GOING GLUTEN-FREE

Gluten is a particular kind of protein that is not found in eggs or meat but is in barley, rye, wheat and triticale (a cross between wheat and rye). Going gluten-free means avoiding these grains. A gluten-free diet is essential for those who have celiac disease, a condition that causes inflammation in the small intestines, or gluten allergies.  Symptoms of celiac disease include anemia, constipation or diarrhea, bloating, gas, headaches, skin rashes, joint pain and fatigue.

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A DIET FOR HEALTH & WEIGHT LOSS

Have you noticed? Look around and you’ll see a majority of Americans who are either overweight or obese. Look in supermarkets and you’ll see a plethora of food products, many of them processed or high-fat and/or sweet laden.  Consuming such a diet often leads to poor health and weight gain. It is not surprising that the leading cause of death in the United States is heart disease. A number of diseases, including pre-diabetes, diabetes, stroke and depression, are linked to how we eat .....

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ANTIBIOTICS IN OUR FOOD

Just what is in the food we eat? Considering the food chain, did you know adding antibiotics to food dates back to the 1940s? Antibiotic use has led to a dramatic reduction in illness and death from infectious diseases, yet there is a downside to this practice. The Centers for Disease Control and Prevention (CDC) and others encourage health care professionals and patients to use antibiotics more wisely and seek education and understanding about both the risks and benefits of using them.

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Some believe free range is a healthy route to take. “Any animal that is fed antibiotics would be pulled out of this program,” Carter said. “Most of the time when you see these markets, they say they are antibiotic free and hormone free.”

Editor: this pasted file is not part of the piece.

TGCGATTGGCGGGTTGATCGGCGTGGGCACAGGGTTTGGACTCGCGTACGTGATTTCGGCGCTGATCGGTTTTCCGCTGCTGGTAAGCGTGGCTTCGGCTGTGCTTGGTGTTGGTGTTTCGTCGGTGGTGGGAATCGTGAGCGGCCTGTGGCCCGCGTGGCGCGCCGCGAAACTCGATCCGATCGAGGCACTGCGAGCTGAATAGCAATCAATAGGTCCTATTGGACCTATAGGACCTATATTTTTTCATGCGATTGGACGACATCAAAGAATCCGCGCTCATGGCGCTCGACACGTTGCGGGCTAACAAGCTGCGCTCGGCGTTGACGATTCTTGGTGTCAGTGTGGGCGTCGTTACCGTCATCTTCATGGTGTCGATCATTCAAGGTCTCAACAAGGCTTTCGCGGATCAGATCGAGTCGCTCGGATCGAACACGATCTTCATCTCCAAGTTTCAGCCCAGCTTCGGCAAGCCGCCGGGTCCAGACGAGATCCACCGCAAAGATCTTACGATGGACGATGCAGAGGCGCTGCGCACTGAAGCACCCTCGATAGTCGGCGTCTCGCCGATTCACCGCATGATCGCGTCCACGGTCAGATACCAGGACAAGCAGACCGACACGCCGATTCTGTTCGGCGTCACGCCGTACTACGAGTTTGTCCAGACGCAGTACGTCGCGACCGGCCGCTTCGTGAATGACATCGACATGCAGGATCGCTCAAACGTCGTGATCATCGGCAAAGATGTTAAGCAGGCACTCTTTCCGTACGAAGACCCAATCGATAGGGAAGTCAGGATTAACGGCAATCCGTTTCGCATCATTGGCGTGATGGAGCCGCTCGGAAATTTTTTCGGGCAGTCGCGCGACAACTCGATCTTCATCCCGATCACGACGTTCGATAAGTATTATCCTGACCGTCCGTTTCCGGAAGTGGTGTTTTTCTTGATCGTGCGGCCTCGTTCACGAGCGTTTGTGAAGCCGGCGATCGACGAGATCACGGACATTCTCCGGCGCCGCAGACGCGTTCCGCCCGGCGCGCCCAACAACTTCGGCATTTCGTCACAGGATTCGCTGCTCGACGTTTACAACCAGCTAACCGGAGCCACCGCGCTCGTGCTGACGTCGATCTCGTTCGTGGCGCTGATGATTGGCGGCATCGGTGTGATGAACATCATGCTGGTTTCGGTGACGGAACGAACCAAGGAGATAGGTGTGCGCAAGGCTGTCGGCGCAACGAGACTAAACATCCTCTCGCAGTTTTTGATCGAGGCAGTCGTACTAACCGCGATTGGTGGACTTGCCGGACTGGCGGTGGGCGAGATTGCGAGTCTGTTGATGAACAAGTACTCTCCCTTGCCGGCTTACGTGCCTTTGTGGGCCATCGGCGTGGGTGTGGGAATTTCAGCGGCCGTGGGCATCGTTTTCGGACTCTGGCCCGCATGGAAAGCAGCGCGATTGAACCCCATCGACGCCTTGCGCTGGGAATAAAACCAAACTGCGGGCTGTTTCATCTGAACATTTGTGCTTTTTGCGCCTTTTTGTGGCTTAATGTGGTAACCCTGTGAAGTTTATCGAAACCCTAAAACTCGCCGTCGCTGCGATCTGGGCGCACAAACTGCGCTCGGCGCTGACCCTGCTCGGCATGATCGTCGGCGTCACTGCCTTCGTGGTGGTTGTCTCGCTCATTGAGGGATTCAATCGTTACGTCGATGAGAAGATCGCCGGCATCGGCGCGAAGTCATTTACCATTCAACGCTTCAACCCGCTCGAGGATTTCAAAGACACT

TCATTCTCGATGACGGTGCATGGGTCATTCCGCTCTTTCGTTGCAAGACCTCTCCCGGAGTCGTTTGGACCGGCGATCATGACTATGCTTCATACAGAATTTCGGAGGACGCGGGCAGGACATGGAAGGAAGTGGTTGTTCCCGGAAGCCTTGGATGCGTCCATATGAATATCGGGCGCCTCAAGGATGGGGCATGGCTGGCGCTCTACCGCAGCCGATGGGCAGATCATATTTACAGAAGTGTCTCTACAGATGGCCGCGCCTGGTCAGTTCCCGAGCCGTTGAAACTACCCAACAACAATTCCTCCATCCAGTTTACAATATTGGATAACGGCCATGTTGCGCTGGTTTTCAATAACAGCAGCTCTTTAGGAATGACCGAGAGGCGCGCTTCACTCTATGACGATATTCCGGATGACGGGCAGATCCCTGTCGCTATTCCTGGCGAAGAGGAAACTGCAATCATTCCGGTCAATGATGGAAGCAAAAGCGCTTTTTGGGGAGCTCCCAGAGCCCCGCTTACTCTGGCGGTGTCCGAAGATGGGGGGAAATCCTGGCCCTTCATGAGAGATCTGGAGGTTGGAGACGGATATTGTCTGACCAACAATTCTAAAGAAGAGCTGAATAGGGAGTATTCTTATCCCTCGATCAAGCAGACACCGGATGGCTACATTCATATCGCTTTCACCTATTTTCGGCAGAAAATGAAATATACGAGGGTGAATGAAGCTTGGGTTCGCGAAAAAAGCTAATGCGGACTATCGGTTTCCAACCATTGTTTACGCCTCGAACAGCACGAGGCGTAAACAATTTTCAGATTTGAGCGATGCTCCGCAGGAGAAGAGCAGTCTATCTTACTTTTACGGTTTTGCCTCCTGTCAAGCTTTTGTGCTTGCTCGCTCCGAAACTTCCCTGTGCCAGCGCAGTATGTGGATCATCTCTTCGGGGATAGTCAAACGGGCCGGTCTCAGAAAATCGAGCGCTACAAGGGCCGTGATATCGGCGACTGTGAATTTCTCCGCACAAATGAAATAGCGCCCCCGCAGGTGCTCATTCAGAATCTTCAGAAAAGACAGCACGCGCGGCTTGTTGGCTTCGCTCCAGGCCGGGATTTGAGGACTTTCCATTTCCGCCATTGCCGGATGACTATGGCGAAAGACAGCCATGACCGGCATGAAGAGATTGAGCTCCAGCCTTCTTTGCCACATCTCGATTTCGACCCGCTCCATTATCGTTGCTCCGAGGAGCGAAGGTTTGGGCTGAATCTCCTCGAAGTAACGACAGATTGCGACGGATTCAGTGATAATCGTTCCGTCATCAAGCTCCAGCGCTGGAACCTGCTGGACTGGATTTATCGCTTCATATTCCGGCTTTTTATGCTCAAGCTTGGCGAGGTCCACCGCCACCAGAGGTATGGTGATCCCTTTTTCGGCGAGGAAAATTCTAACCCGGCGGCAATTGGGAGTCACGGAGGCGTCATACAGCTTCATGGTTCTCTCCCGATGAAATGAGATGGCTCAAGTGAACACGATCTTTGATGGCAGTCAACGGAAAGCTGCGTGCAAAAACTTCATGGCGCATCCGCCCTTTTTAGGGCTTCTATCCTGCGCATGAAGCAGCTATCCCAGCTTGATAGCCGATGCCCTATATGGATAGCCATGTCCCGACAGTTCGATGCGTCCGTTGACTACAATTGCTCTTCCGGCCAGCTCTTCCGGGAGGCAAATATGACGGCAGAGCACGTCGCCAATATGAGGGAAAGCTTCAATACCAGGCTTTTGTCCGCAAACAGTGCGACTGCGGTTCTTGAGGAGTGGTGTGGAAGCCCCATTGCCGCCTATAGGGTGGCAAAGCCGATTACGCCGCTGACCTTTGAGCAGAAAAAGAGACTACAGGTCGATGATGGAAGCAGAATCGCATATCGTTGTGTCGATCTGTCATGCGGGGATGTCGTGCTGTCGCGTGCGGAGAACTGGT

At the end of the day, it tends to be about budget and how much you want to spend, as well as personal preference.


“It is more of a perception and personal choice as to whether you want to buy free-range products or a conventional product,” Hawkins said. “Just because a product is raised in a more traditional background as opposed to a free-range situation does not mean the care given to that animal is any different. The producers (on both ends of the spectrum) take pride in and care for their animals.”


“It just comes down to what somebody wants,” Carter said. “Traditionally in these types of programs, the cost will be higher. It needs to be because there are higher costs involved for the producer.”

For farmers, free-range livestock has become a hot topic of conversation.


“Kentucky has 37,000 beef producers and is the largest cattle state east of the Mississippi,” said Katelyn Hawkins, general member of the beef council of the Kentucky Cattlemen’s Association. From a health standpoint, whether you choose free range or a conventional route of beef production, you are still getting the same nutritional benefits.


“No matter what type of beef you choose, as far as the production practice that goes behind it – whether it is grain finished, grass finished, natural, organic or even free range – when you eat it you are getting 25 grams of protein and 10 essential vitamins and nutrients off a 3-ounce portion,” Hawkins said. “Some people choose free range because they do not necessarily fully understand the production cycle and what happens on the farm. They like the idea that there is a free-range option.”


There are many reasons to consider free-range livestock. “The main benefits are that it is locally sourced and the dollars stay in Kentucky,” said Nick Carter, agriculture and natural resources agent for the Fayette County Farm Bureau. “In most cases you feel comfortable with how it is being handled.”

SHOULD YOU CHOOSE FREE RANGE LIVESTOCK?

JAMIE LOBER

Jamie Lober is a Staff Writer for Health & Wellness Magazine

more articles by Jamie Lober

Beef is a versatile meat. There are so many options for using it that everyone is sure to find some- thing they like. “Those (cuts) that are determined lean by the dietary guidelines include America’s favor- ite cuts, like T-bone, tenderloin, sirloin and even flank steak,” said Hawkins.


You can always serve beef with something to make it even more appealing. “Everyone likes color on their plate, so try a stir-fry recipe or use beef as a salad topper,” said Hawkins.